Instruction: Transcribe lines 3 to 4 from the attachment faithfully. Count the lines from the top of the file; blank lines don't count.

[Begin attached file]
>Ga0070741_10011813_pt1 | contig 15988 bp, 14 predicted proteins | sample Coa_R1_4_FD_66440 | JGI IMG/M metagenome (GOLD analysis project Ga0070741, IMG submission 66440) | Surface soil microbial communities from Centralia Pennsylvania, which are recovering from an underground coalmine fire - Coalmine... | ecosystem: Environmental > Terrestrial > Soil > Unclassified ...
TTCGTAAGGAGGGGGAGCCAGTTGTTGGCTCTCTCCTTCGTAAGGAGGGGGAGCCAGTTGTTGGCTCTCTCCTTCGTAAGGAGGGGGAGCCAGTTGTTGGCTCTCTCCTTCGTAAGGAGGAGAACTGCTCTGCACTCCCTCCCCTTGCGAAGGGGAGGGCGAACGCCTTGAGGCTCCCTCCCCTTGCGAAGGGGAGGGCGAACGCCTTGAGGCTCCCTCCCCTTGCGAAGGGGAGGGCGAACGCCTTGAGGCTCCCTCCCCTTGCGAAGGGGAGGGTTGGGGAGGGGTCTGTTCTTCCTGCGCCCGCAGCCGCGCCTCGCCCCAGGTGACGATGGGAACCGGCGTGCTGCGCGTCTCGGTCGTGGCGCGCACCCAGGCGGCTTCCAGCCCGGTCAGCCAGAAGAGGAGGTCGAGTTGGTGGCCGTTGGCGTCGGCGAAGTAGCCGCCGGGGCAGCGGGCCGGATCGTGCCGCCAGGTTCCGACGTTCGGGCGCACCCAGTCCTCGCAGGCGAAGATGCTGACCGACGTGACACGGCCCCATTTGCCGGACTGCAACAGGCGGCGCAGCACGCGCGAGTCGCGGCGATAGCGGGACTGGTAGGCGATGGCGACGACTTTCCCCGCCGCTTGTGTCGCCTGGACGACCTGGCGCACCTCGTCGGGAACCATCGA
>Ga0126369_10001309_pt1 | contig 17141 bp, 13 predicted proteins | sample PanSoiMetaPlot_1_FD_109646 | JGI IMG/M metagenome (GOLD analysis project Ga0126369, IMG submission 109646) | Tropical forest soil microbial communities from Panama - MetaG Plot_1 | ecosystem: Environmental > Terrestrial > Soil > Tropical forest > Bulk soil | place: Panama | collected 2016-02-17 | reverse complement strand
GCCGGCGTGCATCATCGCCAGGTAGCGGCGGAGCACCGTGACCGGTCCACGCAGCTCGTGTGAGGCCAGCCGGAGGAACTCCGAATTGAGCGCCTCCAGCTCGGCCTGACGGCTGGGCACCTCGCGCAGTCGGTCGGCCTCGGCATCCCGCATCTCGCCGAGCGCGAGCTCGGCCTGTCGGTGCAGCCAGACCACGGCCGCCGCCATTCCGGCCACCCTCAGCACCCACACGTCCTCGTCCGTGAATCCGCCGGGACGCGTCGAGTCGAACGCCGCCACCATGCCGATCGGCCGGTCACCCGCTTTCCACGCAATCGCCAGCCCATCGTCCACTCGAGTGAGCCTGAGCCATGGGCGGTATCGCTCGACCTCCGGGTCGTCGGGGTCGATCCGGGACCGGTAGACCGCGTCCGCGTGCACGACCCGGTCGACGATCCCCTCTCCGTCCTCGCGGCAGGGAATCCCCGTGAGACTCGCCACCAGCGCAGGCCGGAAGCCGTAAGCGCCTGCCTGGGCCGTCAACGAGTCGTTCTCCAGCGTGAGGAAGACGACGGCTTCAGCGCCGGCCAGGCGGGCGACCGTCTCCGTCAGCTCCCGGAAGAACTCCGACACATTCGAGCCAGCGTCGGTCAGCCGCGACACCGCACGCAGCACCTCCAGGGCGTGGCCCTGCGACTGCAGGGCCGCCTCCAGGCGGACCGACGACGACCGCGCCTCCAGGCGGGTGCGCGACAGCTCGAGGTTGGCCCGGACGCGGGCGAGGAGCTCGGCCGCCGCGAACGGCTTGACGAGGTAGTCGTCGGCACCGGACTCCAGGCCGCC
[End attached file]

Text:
>Ga0126369_10001309_pt1 | contig 17141 bp, 13 predicted proteins | sample PanSoiMetaPlot_1_FD_109646 | JGI IMG/M metagenome (GOLD analysis project Ga0126369, IMG submission 109646) | Tropical forest soil microbial communities from Panama - MetaG Plot_1 | ecosystem: Environmental > Terrestrial > Soil > Tropical forest > Bulk soil | place: Panama | collected 2016-02-17 | reverse complement strand
GCCGGCGTGCATCATCGCCAGGTAGCGGCGGAGCACCGTGACCGGTCCACGCAGCTCGTGTGAGGCCAGCCGGAGGAACTCCGAATTGAGCGCCTCCAGCTCGGCCTGACGGCTGGGCACCTCGCGCAGTCGGTCGGCCTCGGCATCCCGCATCTCGCCGAGCGCGAGCTCGGCCTGTCGGTGCAGCCAGACCACGGCCGCCGCCATTCCGGCCACCCTCAGCACCCACACGTCCTCGTCCGTGAATCCGCCGGGACGCGTCGAGTCGAACGCCGCCACCATGCCGATCGGCCGGTCACCCGCTTTCCACGCAATCGCCAGCCCATCGTCCACTCGAGTGAGCCTGAGCCATGGGCGGTATCGCTCGACCTCCGGGTCGTCGGGGTCGATCCGGGACCGGTAGACCGCGTCCGCGTGCACGACCCGGTCGACGATCCCCTCTCCGTCCTCGCGGCAGGGAATCCCCGTGAGACTCGCCACCAGCGCAGGCCGGAAGCCGTAAGCGCCTGCCTGGGCCGTCAACGAGTCGTTCTCCAGCGTGAGGAAGACGACGGCTTCAGCGCCGGCCAGGCGGGCGACCGTCTCCGTCAGCTCCCGGAAGAACTCCGACACATTCGAGCCAGCGTCGGTCAGCCGCGACACCGCACGCAGCACCTCCAGGGCGTGGCCCTGCGACTGCAGGGCCGCCTCCAGGCGGACCGACGACGACCGCGCCTCCAGGCGGGTGCGCGACAGCTCGAGGTTGGCCCGGACGCGGGCGAGGAGCTCGGCCGCCGCGAACGGCTTGACGAGGTAGTCGTCGGCACCGGACTCCAGGCCGCC